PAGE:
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Marketing in Post-Truth America

Fake news. Click bait. Unsubstantiated headlines. Every four years or so we get to see big budget politics showcase the latest in marketing - and this cycle was a doozy.

Politicians didn’t invent these tactics. We, the marketing world, have created the mechanism by which fake news articles are monetized. We continue to improve the science of what gets people to read our content, click our buttons, and play our games. We have armed the smallest of marketers (like Macedonian teenagers) with the weapons that we’ve created.

So where do we go from here? Can we stop tricking people into buying our products and get back to actual marketing? I think we can. The most disciplined, long-term-value-oriented brands will lead the way. These are the marketers that know perception management is a long game despite all of the hype and confusion that the emphasis on direct response has created. Here are the 3 strategies that I advise my clients to focus on today:


Balance long-term and short-term metrics. The siren song of lower funnel metrics is incredibly alluring. I recently had a client look at cost-per-sale metrics by channel and ask me to spend more in branded search. Put the dollars in the best performing bucket, right? No. Paying a higher tax to Google doesn’t result in more people seeking out your product. We ended up demonstrating that video (digital and TV) was the most cost effective way to scale search. Poorly understood analytics are misleading many marketers today. Only a few brands have enough scale to deploy upper funnel longitudinal measurement to balance the lower funnel metrics that are freely provided by companies that win when you over attribute these last steps your customer takes before buying. Very few (although I’ve had the privilege to work with some of them) have deep enough consumer perception metrics to use these data as dependent variables to predict effectiveness of individual advertising channels or campaigns. Fear not though, almost all marketers can structure segmented-exposure or matched-market tests to calibrate which stimulus in their mix is actually creating incremental results.


Avoid “truthiness” and focus instead on your core value proposition. Too many brands underestimate their consumer, and see how far they can push their marketing claims. If you find that your lawyers (if you bother with a compliance team at all) are editing your copy, you’re probably going too far. Verizon, a brand that could be positioning itself as the market-leading reliable choice, advertised a free premium phone last week. The fine print required that you switch from another carrier, trade in a phone that still has market value, and front the cost of the new phone ($650 cash today) in return for a bill credit over the next 24 months. This is a ridiculous definition of “free”. If there was trust, it’s gone now.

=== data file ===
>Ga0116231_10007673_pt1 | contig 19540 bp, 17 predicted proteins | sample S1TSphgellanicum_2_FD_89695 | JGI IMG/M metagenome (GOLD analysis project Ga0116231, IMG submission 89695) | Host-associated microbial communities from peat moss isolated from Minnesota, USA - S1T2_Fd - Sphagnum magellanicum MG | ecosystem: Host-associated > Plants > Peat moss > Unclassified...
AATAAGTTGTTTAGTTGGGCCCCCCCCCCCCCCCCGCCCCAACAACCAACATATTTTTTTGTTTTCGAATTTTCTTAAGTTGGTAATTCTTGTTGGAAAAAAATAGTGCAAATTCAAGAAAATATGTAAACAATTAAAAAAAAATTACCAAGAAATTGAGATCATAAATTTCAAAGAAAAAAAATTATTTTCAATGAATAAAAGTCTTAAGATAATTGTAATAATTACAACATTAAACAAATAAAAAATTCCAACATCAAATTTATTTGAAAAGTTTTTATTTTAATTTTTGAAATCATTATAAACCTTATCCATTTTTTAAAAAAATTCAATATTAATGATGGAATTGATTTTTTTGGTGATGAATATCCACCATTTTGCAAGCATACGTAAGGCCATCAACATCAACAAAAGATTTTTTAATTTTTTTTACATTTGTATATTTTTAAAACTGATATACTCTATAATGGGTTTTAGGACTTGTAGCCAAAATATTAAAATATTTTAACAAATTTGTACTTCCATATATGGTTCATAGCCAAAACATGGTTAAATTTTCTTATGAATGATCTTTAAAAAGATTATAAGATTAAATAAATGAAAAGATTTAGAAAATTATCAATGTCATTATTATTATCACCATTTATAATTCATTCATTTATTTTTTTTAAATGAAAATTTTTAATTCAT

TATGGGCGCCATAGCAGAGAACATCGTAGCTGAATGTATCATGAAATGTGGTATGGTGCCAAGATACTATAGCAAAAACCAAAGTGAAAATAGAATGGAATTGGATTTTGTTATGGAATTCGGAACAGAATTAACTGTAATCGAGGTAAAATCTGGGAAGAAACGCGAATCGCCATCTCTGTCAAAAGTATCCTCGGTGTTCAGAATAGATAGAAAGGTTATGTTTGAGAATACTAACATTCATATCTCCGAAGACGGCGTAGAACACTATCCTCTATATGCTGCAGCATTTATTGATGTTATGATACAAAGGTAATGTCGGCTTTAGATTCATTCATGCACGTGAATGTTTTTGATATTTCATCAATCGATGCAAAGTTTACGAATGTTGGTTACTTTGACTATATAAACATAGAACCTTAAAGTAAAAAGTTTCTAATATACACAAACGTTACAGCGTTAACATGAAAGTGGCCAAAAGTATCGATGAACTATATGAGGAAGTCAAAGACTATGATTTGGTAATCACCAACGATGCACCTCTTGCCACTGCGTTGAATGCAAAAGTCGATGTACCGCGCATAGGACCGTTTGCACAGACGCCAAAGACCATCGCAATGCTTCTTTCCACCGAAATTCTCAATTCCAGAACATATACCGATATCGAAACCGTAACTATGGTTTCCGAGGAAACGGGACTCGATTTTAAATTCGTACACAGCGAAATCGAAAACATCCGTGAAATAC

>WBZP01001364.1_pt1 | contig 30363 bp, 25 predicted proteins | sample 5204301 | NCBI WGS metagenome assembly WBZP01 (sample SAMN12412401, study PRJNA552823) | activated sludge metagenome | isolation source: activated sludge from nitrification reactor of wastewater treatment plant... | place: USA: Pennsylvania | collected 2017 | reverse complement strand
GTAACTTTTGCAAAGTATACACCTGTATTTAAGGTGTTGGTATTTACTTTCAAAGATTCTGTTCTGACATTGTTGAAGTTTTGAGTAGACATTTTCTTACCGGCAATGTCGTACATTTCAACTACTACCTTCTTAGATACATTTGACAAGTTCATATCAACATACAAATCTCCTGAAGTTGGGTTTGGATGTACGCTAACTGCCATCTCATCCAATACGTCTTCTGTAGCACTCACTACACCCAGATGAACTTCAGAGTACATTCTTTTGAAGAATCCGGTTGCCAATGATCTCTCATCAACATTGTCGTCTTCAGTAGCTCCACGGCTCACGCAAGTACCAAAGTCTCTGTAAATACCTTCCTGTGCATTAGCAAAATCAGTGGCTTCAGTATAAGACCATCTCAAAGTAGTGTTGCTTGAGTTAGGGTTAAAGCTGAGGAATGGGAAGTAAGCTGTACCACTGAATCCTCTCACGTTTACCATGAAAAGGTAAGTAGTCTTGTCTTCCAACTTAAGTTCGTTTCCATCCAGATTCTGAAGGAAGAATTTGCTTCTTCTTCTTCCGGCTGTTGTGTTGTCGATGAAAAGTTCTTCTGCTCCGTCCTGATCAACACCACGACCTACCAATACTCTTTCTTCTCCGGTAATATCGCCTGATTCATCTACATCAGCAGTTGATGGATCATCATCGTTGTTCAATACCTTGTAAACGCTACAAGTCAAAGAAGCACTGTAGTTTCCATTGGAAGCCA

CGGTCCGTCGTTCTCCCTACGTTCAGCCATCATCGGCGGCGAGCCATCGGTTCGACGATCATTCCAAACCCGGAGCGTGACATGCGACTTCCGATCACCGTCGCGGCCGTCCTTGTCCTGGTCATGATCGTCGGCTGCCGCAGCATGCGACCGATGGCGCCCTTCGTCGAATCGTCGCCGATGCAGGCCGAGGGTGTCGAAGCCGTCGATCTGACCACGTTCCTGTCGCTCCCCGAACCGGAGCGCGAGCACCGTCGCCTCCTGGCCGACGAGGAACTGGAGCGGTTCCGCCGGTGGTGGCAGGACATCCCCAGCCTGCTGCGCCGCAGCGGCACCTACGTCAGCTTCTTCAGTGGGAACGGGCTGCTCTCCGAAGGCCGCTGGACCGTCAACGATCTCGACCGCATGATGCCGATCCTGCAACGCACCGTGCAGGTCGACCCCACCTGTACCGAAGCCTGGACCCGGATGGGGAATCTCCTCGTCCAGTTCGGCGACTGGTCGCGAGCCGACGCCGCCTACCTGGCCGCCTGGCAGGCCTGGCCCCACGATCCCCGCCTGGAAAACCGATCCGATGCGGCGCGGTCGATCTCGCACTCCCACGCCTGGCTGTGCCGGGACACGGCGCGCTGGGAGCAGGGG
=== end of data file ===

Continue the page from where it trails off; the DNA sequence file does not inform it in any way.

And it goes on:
Set more stringent context standards. Kellogg’s picking a public fight with Breitbart this week demonstrates that there are brands with beliefs. The PR battle is probably good for both sides. While digitally matching advertising to page context has not been a hugely successful response-driving tool, most brands do maintain extensive domain blacklists where they will not advertise. I’d like to see “brand safe” content go further than blocking porn and illegal activity. If the biggest advertisers were to take a stand on not promoting their products on sites that give a platform to unsubstantiated facts, we would substantially weaken the business model of peddling lies. Platforms that hire real journalists or police their content would be more competitive in the auction market and would be compensated for creating reliable content. Kellogg's adding Breitbart to their domain blacklist will have almost no effect on their ability to efficiently reach their audience. Publishers bear all of the risk here, not advertisers.


Yes, a post-truth world is appealing to many marketers looking to juice today’s numbers. But the brands that focus on building trusted relationships based on a mutual exchange of value are going to be the respected brands of tomorrow, and the ones with the most loyal customers for years to come.

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